The mechanisms described above, as they have been described can be applied in communication networks with strongly connected topology, i.e., practically all-to-all communication through exclusive allocated channels. However, such a topology is economically unfeasible. In tact, what do exist are more sparse topologies, which usually consist of a high capacity backbone and derivations from this backbone to the clients. We may have more than one backbone, and each one may have several redundant links to increase the bandwidth among critical points and achieve a larger reliability in the communication infrastructure. The backbone transmission capacity is limited, if compared to the transmission capacity of the internal switch which is much higher. Thus, in order to build a DCM buffer tree we cannot do it randomly because it easily will lead to backbone congestion, for instance, it is enough to place neighboring buffers in the tree that are physically in opposite points across the network. Note that it is not prohibited, but it should be strongly minimized. To do so, entire tree branches can be placed at the same switch, i.e., the communication among these buffers will be limited to take place inside the switch commutation bus, which has a strongly connected topology or close to it. To optimize the construction of such trees, DCM maintains a table in which the clients are grouped together according to their physical proximity and the search of nodes with the requested video length is always made in the following order, from the closest to the most distant node. This table is indispensable when client addresses don't have any relationship with their locations (horizontal address), as the IP addresses. If the addressing system of clients dictates their location (vertical or hierarchical addresses) as the telephone system addressing, an address itself supplies the place information, thus it is enough that the server has a table of distances (costs) between places.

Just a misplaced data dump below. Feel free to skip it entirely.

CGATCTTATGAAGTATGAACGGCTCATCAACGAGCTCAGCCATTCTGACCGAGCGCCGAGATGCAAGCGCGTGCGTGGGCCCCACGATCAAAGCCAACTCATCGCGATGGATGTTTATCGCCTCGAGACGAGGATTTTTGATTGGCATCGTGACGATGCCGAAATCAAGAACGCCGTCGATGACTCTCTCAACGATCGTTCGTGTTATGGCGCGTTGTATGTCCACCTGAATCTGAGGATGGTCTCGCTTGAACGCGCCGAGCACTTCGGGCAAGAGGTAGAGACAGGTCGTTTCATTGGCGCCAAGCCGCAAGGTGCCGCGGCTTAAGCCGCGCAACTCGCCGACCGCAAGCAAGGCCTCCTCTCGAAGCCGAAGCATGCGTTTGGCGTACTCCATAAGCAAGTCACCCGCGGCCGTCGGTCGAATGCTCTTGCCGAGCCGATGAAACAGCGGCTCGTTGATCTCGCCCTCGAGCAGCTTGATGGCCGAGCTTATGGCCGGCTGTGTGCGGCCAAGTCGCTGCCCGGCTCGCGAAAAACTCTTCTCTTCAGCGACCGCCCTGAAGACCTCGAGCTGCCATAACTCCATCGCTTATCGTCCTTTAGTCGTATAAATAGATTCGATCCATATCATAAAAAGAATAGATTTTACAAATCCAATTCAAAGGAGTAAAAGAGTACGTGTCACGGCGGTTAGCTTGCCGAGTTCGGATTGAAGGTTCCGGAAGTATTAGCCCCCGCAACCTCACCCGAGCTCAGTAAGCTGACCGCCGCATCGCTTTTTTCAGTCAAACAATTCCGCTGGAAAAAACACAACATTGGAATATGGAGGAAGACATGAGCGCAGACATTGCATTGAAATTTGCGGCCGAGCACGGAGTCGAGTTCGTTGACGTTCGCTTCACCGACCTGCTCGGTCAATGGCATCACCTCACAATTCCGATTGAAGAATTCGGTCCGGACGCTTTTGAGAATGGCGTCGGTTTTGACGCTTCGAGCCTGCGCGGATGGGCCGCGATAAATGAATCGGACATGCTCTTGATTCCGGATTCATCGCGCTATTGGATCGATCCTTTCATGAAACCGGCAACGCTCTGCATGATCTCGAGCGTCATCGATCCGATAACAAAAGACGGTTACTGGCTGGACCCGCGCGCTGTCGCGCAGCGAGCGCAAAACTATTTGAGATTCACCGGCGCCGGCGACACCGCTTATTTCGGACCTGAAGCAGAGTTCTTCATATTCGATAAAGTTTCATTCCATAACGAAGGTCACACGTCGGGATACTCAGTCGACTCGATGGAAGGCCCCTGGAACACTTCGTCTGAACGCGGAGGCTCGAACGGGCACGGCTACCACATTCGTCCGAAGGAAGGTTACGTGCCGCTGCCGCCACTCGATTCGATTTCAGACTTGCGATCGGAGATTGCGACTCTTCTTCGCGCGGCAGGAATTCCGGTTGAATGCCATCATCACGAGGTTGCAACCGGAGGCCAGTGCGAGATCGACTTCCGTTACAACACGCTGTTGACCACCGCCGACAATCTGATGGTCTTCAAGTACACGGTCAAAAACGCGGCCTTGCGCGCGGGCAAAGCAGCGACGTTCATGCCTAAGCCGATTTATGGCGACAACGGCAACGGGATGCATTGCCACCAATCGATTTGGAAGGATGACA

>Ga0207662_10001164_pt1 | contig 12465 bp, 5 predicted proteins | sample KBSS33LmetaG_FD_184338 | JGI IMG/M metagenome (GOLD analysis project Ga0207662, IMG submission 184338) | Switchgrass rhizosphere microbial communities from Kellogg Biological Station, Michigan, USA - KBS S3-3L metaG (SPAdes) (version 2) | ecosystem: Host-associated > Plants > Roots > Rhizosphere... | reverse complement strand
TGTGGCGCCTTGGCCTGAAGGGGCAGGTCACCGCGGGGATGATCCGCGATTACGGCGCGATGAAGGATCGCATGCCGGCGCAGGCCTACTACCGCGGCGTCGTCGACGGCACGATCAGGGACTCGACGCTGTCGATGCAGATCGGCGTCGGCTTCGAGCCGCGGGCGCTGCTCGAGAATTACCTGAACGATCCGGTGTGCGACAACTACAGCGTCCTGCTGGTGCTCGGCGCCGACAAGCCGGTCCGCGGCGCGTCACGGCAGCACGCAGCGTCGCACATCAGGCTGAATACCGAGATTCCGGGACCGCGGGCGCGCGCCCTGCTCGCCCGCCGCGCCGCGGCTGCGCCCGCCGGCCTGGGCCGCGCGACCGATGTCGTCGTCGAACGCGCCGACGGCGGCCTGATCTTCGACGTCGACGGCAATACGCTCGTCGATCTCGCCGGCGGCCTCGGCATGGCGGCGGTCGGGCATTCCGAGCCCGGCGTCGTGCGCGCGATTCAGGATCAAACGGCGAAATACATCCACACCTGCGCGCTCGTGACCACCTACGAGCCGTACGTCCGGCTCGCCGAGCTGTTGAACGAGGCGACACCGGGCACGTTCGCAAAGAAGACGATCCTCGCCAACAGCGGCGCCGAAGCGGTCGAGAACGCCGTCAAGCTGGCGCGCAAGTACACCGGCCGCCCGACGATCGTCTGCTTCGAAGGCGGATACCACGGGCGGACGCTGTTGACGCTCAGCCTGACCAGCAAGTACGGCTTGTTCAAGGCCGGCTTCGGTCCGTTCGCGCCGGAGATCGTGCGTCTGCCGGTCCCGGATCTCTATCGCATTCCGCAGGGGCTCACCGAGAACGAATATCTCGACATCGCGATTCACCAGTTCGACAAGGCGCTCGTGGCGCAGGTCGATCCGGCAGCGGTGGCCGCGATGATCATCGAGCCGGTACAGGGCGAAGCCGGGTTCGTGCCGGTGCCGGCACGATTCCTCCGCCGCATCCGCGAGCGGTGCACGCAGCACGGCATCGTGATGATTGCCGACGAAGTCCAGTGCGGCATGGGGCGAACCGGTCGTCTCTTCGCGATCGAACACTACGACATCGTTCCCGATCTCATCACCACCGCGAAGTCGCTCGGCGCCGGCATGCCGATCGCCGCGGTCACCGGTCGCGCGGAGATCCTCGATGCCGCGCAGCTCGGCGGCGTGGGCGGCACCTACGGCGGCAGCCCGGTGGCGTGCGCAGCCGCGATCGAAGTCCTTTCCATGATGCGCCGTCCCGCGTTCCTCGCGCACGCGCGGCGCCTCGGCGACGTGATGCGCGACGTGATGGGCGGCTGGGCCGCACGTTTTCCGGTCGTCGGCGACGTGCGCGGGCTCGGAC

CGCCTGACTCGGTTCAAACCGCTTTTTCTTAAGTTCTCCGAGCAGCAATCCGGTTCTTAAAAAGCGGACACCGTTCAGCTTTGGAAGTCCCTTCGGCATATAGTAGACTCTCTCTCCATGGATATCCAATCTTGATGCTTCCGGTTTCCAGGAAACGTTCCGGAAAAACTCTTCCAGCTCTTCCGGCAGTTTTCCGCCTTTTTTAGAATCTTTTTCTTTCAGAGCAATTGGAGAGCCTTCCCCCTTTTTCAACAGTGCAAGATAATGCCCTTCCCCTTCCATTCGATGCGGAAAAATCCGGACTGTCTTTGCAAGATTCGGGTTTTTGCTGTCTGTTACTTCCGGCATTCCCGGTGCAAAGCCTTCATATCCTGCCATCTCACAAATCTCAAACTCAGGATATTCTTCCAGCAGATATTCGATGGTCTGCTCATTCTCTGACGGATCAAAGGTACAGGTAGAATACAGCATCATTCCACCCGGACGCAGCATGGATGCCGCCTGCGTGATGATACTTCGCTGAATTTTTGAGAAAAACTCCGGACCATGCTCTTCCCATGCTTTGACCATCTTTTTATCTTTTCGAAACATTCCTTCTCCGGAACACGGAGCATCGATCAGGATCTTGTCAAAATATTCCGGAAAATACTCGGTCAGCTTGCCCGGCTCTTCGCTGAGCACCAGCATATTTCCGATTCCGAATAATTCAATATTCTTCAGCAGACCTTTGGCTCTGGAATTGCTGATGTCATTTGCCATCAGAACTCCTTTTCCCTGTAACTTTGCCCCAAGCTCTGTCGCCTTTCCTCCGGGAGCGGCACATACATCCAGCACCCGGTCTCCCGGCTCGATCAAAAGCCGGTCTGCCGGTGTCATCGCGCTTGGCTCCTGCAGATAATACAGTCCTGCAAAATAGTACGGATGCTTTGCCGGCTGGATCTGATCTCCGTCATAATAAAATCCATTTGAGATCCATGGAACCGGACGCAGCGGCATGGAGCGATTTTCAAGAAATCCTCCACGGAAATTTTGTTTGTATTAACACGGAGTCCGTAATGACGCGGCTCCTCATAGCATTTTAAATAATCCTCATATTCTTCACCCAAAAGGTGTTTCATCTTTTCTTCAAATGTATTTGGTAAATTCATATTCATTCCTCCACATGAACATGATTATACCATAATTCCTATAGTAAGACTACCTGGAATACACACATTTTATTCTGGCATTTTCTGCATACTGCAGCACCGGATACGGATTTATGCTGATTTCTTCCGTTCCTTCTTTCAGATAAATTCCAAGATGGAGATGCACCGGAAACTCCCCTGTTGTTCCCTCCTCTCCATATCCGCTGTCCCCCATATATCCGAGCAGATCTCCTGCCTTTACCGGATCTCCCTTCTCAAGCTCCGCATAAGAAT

While there has been shown and described the preferred embodiments of the invention, it should be appreciated that various modifications may be made without departing from the spirit of the invention or the scope of the subjoined claims.
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|U.S. Classification||725/94, 348/E07.073, 725/88, 725/90, 725/93, 348/E07.071, 725/102, 348/E07.075|
|International Classification||H04N7/173, H04N21/63, H04N21/643, H04N21/4788, H04N21/44, H04N21/433, H04N21/61, H04N21/472, H04N21/231, H04L29/08, H04L29/06|
|Cooperative Classification||H04N21/23106, H04N21/47202, H04N7/17318, H04N21/4331, H04N7/17354, H04N21/44004, H04N21/6125, H04N21/64322, H04N7/17336, H04N21/4788, H04N21/632|
|European Classification||H04N21/643P, H04N21/231C, H04N21/63P, H04N21/61D3, H04N21/472D, H04N21/433C, H04N21/4788, H04N21/44B, H04N7/173B4, H04N7/173C2, H04N7/173B2|
|25 Sep 2002||AS||Assignment|
Owner name: COPPE/UFRJ - COORDENACAO DOS PROGRAMAS DE POS GRAD
Free format text: ASSIGNMENT OF ASSIGNORS INTEREST;ASSIGNORS:ISHIKAWA, EDISON;AMORIM, CLAUDIO LUIS;REEL/FRAME:013324/0110
Effective date: 20020902
|22 Sep 2014||FPAY||Fee payment|
Year of fee payment: 4